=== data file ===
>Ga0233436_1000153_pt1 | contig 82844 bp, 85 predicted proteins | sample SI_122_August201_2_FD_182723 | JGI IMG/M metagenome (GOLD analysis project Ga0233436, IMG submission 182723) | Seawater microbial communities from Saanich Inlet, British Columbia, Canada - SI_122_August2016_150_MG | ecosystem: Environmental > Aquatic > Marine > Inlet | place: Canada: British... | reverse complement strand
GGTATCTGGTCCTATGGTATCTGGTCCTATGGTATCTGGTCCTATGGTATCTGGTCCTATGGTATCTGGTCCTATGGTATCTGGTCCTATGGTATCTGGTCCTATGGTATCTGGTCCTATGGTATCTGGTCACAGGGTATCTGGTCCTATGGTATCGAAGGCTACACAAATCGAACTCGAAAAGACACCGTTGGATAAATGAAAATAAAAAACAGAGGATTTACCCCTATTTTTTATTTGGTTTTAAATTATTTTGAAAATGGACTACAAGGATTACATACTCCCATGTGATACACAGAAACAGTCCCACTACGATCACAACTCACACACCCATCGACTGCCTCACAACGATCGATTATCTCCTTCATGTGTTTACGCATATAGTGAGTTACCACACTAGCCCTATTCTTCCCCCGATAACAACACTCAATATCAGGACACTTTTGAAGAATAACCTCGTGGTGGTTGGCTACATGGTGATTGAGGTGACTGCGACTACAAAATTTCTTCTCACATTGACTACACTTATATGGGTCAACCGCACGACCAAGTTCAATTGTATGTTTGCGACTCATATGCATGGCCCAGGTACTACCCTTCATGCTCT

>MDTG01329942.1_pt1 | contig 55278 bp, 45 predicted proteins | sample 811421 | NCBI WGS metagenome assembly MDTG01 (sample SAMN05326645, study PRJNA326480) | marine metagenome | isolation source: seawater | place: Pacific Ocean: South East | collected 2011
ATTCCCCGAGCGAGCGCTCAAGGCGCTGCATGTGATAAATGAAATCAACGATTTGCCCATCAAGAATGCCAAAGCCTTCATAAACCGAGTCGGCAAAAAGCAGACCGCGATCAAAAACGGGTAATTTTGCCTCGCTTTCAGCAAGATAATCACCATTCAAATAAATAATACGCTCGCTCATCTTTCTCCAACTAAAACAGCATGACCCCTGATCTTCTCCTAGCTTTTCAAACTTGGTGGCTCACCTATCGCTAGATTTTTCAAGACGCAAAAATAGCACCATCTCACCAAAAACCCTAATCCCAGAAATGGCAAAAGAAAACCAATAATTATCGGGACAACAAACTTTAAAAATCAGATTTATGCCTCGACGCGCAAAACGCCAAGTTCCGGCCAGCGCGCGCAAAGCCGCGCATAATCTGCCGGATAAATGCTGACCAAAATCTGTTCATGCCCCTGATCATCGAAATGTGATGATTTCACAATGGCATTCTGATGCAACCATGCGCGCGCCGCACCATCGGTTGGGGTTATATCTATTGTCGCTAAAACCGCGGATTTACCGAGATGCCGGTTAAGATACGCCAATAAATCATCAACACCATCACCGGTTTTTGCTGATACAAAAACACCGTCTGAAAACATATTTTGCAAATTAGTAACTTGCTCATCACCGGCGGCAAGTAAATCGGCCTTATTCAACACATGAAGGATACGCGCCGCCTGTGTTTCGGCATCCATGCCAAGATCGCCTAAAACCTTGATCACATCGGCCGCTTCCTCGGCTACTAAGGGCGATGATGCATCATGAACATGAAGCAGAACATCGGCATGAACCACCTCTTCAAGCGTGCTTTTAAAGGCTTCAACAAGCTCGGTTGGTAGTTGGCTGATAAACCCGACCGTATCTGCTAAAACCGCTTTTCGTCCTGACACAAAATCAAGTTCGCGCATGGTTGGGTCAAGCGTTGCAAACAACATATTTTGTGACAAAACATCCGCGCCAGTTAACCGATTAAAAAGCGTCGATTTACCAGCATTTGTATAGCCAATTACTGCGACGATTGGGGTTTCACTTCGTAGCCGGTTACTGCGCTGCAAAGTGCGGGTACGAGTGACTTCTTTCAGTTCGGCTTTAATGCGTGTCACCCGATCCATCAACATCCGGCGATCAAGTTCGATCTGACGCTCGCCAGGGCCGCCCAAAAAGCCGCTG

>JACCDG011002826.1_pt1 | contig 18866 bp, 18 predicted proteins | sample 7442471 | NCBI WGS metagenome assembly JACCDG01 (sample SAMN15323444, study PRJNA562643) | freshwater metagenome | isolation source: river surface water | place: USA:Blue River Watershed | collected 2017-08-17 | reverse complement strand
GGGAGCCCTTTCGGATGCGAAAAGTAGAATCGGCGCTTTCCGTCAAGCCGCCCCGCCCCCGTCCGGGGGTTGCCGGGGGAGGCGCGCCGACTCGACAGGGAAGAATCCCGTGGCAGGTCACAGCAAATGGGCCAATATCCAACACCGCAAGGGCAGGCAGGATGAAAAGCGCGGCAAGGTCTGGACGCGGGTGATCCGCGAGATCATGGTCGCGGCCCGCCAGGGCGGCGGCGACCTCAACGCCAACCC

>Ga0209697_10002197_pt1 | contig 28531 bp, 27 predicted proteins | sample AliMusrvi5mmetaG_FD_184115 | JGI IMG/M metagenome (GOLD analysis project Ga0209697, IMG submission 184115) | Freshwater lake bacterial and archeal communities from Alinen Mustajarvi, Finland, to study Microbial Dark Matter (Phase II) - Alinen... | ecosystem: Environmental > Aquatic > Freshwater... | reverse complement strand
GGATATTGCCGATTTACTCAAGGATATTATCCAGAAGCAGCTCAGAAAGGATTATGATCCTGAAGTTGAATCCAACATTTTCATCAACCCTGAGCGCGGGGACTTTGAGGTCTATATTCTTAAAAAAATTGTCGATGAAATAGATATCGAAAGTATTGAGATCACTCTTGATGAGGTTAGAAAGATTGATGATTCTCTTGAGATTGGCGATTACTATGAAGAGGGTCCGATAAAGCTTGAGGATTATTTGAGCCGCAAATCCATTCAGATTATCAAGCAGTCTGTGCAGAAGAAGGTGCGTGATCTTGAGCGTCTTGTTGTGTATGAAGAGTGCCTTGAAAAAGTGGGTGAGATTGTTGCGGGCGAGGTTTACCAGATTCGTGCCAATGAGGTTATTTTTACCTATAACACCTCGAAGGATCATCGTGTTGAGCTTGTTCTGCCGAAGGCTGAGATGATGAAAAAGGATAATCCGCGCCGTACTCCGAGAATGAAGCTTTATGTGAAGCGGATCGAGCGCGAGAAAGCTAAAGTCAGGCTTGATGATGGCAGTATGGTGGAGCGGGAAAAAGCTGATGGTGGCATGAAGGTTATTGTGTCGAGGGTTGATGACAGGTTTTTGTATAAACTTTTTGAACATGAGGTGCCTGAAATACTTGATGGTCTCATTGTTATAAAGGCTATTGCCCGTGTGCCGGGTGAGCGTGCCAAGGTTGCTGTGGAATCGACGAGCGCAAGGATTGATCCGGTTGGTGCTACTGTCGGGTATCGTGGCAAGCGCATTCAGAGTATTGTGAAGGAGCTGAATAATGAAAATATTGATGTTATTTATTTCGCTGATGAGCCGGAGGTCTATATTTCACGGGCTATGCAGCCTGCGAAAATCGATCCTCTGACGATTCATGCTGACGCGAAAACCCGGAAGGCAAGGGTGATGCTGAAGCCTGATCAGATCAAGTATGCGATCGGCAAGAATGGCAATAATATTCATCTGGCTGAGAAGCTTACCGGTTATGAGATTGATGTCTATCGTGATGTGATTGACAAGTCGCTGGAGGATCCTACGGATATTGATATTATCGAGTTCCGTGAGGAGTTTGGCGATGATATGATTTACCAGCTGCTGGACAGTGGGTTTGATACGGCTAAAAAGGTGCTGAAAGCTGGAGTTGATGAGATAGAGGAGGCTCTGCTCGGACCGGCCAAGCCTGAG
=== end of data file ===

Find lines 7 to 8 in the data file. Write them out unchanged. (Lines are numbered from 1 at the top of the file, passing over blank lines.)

>Ga0209697_10002197_pt1 | contig 28531 bp, 27 predicted proteins | sample AliMusrvi5mmetaG_FD_184115 | JGI IMG/M metagenome (GOLD analysis project Ga0209697, IMG submission 184115) | Freshwater lake bacterial and archeal communities from Alinen Mustajarvi, Finland, to study Microbial Dark Matter (Phase II) - Alinen... | ecosystem: Environmental > Aquatic > Freshwater... | reverse complement strand
GGATATTGCCGATTTACTCAAGGATATTATCCAGAAGCAGCTCAGAAAGGATTATGATCCTGAAGTTGAATCCAACATTTTCATCAACCCTGAGCGCGGGGACTTTGAGGTCTATATTCTTAAAAAAATTGTCGATGAAATAGATATCGAAAGTATTGAGATCACTCTTGATGAGGTTAGAAAGATTGATGATTCTCTTGAGATTGGCGATTACTATGAAGAGGGTCCGATAAAGCTTGAGGATTATTTGAGCCGCAAATCCATTCAGATTATCAAGCAGTCTGTGCAGAAGAAGGTGCGTGATCTTGAGCGTCTTGTTGTGTATGAAGAGTGCCTTGAAAAAGTGGGTGAGATTGTTGCGGGCGAGGTTTACCAGATTCGTGCCAATGAGGTTATTTTTACCTATAACACCTCGAAGGATCATCGTGTTGAGCTTGTTCTGCCGAAGGCTGAGATGATGAAAAAGGATAATCCGCGCCGTACTCCGAGAATGAAGCTTTATGTGAAGCGGATCGAGCGCGAGAAAGCTAAAGTCAGGCTTGATGATGGCAGTATGGTGGAGCGGGAAAAAGCTGATGGTGGCATGAAGGTTATTGTGTCGAGGGTTGATGACAGGTTTTTGTATAAACTTTTTGAACATGAGGTGCCTGAAATACTTGATGGTCTCATTGTTATAAAGGCTATTGCCCGTGTGCCGGGTGAGCGTGCCAAGGTTGCTGTGGAATCGACGAGCGCAAGGATTGATCCGGTTGGTGCTACTGTCGGGTATCGTGGCAAGCGCATTCAGAGTATTGTGAAGGAGCTGAATAATGAAAATATTGATGTTATTTATTTCGCTGATGAGCCGGAGGTCTATATTTCACGGGCTATGCAGCCTGCGAAAATCGATCCTCTGACGATTCATGCTGACGCGAAAACCCGGAAGGCAAGGGTGATGCTGAAGCCTGATCAGATCAAGTATGCGATCGGCAAGAATGGCAATAATATTCATCTGGCTGAGAAGCTTACCGGTTATGAGATTGATGTCTATCGTGATGTGATTGACAAGTCGCTGGAGGATCCTACGGATATTGATATTATCGAGTTCCGTGAGGAGTTTGGCGATGATATGATTTACCAGCTGCTGGACAGTGGGTTTGATACGGCTAAAAAGGTGCTGAAAGCTGGAGTTGATGAGATAGAGGAGGCTCTGCTCGGACCGGCCAAGCCTGAG